Compare with this — and take note, everyone who says the TV show’s costumes are too bright and gaudy because actual period clothing was too!
The neckline is where you can really see the inspiration, though the skirt is pretty similar.
At George’s hearing about the train wreck, Miss Ainsley, the stenographer, is called to testify. She’s asked if she’s familiar with Mr. Dixon and spills that she used his charge account at Bloomingdales and then that she was in cahoots with him. Thus, Dixon is to blame, Russell is free of guilt in this.
Oh, and now George will be putting Ainsley on the shit-list with every possible employer in the city so she can’t get a decent job again (if she’s not in prison) because he’s just that kind of guy. Yay, capitalism?
Mrs. Fish holds a fancy Newport dinner party where Oscar and his boyfriend both try to flirt with Gladys. This won’t end well.
All we can see of Bertha’s dinner gown is the neckline, but the trim is reminiscent of period styles seen in fashion plates. She’s really toning it down here in Newport, clothing-wise anyway!
There’s a few extant black lace over yellow silk gowns from this period that Mrs. Fish’s dinner gown might be inspired by.
Aurora Fane is wearing a champagne satin gown she wore in a previous episode but now with a beaded capelet. Gladys re-wears the lavender gown she wore in the very first episode.
Carrie Astor tries to talk her mom into hanging out with Mrs. Russell, but no dice.
Peggy tells Agnes and Ada her full story. The evil maid is directed to come in later, so Agnes hears both stories, and while the evil maid gets all the judgement, Peggy’s still the one to leave.
When I first saw this dress, I thought WTFrock?!? Why would you ever put a giant pocket on the front of a gown?!? That’s big enough for a smartphone (obvs way before they were invented). It’s so weird. But …
Never underestimate the weirdness of historical fashion! Just as bizarre as modern fashion! Humans have strange ideas about what to wear! Though I still wonder why they chose to put Ada in a gown with elephants on it — that’s odd for the period and out of character, even if the colors suit her. Maybe someone got a deal or lost a bet.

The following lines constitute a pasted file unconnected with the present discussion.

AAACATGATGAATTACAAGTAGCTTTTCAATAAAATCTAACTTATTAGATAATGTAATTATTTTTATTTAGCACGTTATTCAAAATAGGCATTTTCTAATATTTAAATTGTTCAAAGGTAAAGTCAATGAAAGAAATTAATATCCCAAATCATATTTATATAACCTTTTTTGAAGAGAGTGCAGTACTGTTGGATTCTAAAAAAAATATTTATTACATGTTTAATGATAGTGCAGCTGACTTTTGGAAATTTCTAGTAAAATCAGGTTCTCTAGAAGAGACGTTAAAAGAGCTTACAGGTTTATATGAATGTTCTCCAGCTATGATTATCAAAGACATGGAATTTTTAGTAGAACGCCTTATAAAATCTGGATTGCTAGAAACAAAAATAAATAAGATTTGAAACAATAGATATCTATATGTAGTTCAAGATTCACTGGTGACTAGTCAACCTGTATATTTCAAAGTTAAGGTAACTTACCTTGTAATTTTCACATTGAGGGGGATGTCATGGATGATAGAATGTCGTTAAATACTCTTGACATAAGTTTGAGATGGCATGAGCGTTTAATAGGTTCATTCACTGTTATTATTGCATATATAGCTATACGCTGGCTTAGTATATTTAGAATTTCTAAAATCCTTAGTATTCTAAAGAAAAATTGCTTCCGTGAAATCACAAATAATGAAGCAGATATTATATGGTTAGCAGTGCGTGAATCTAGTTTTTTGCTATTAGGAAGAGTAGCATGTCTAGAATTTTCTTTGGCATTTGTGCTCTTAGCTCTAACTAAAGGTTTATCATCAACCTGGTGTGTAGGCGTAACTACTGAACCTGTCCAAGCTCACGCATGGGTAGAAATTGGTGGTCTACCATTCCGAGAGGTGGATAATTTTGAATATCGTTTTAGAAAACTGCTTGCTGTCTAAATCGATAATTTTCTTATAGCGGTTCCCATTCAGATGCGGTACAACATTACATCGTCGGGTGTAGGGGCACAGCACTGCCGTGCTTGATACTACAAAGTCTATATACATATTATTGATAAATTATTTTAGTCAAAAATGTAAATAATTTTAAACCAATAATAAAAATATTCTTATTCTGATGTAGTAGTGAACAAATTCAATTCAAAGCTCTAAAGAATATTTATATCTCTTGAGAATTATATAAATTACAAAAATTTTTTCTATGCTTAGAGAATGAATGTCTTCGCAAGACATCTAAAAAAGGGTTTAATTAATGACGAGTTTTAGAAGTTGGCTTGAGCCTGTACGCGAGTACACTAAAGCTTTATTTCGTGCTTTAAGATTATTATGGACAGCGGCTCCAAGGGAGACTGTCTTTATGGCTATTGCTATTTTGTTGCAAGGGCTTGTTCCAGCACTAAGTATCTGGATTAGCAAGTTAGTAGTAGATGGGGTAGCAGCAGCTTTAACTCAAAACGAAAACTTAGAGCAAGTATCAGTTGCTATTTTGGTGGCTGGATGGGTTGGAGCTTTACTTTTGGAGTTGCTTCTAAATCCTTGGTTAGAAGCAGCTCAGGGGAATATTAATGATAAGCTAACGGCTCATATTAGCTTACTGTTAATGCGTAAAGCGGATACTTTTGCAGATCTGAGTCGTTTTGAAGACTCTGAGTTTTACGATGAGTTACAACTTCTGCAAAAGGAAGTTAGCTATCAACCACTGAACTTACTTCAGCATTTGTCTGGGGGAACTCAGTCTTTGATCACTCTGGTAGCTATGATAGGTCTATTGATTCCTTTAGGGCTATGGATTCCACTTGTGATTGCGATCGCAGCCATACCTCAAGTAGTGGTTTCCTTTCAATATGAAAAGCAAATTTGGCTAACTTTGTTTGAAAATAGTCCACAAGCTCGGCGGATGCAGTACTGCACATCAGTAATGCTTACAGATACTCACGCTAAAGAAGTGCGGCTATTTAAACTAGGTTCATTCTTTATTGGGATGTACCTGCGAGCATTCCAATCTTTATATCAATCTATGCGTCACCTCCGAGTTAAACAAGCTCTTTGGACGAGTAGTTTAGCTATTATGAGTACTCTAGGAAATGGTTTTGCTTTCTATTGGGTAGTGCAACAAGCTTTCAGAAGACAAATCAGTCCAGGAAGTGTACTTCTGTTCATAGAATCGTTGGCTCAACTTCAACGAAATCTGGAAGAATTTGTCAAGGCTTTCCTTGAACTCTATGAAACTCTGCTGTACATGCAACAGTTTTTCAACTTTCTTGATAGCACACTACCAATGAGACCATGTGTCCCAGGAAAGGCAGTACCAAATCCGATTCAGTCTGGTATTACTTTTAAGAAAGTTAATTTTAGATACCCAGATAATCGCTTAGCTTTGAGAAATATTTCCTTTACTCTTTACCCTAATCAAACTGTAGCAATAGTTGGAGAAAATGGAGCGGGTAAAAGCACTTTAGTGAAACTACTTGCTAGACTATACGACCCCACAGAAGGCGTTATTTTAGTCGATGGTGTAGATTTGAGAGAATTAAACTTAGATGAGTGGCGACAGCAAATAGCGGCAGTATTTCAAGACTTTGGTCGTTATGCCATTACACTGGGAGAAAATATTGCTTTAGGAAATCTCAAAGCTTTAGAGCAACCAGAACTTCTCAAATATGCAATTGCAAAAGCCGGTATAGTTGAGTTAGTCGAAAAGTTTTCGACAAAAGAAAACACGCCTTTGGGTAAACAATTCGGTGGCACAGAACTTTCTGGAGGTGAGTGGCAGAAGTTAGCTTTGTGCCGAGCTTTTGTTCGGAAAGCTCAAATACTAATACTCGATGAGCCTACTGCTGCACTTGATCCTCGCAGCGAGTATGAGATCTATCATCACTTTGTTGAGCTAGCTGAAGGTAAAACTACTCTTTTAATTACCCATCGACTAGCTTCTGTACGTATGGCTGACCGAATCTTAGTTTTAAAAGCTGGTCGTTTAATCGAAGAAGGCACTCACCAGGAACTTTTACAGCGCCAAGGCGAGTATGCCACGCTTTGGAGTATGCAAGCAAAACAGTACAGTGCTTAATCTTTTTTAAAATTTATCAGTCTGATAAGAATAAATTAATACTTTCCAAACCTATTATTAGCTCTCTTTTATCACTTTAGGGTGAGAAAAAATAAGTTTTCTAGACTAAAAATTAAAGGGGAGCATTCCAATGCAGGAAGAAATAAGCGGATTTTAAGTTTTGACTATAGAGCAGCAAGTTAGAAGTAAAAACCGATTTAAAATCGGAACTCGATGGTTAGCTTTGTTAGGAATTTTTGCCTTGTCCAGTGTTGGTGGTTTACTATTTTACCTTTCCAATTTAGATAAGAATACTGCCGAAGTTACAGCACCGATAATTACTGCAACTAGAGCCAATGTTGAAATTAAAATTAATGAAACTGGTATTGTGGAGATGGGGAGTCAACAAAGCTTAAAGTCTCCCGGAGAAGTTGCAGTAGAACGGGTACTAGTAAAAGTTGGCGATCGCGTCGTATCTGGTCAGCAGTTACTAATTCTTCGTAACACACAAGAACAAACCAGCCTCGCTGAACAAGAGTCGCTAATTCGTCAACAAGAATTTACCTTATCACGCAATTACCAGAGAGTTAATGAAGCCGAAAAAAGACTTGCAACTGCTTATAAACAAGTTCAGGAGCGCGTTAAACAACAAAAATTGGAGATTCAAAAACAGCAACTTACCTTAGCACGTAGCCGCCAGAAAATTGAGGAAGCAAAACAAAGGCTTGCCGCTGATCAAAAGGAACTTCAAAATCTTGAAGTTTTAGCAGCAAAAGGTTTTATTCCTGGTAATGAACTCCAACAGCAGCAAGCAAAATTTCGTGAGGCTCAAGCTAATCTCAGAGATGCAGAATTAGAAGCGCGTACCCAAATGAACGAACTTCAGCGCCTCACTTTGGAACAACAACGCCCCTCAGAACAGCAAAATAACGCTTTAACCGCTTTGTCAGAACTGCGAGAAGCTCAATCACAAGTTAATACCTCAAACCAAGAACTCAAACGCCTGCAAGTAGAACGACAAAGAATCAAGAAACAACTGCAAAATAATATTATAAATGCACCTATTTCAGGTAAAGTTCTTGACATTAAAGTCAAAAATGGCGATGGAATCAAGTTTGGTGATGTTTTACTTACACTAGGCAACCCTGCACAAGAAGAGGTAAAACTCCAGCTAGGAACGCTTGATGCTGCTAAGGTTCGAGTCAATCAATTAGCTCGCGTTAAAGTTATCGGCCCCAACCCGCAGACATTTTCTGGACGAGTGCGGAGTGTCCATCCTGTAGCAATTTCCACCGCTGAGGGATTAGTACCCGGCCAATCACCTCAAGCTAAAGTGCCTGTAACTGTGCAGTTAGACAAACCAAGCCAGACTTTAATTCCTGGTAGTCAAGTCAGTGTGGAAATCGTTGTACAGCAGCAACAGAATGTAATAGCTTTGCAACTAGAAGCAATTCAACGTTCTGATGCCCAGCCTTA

Then there’s Agnes in this floral (painted / printed silk?) gown again.
It’s a departure for Agnes, being so colorful and rather relaxed in style. Looks like a tea gown to me. Such as…
With this kind of decoration (this extant gown is embroidered). So plausible, just a bit of a departure for Agnes. Though in this scene, she’s shown as uncharacteristically open-minded for a woman of her time and place, so maybe that’s the link.
Marian’s wearing a new yellow dress that’s a lot like her other yellow dresses but slightly more evening than daytime, I guess.
Details of this dress from Eric Winterling on Instagram:
Back in Newport, they’re talking about how much houses cost, because Bertha is crass like that. Mr. McAllister says he can take Bertha to visit the Astor’s house before the owner arrives, because he knows the butler. WE CAN TELL THIS WILL TURN OUT BAD.
Glady’s sweet, fluffy ensemble is her Tissot gown, IMO. Compare with this classic painting:
Peggy goes home and tells her mom she’s going to keep writing. You go, girl. While it makes sense for her to finally get out of that rich white lady’s house, I do wonder what bizarre plot machinations will occur to keep her story still in the show. As much as y’all want a TV series about the Black elite of Brooklyn in the 1880s, The Gilded Age is not that. This one’s about the rich white folks on the Upper East Side, so Peggy’s unlikely meeting with Marian and employment by Agnes was how the showrunners tried to get a glimpse of these Black characters within the main storyline.
Finally can see Peggy’s plaid skirt here. I wonder if the outfit was inspired by this fashion plate:
The Astors house, Beechwood, suspiciously looks like Chateau-sur-Mer, but whatever. OF COURSE, Mrs. Astor and Carrie arrive early. DUH. So the butler ignominiously hustles Bertha out through the back way.
Next one is the last for this season! What are you looking forward to?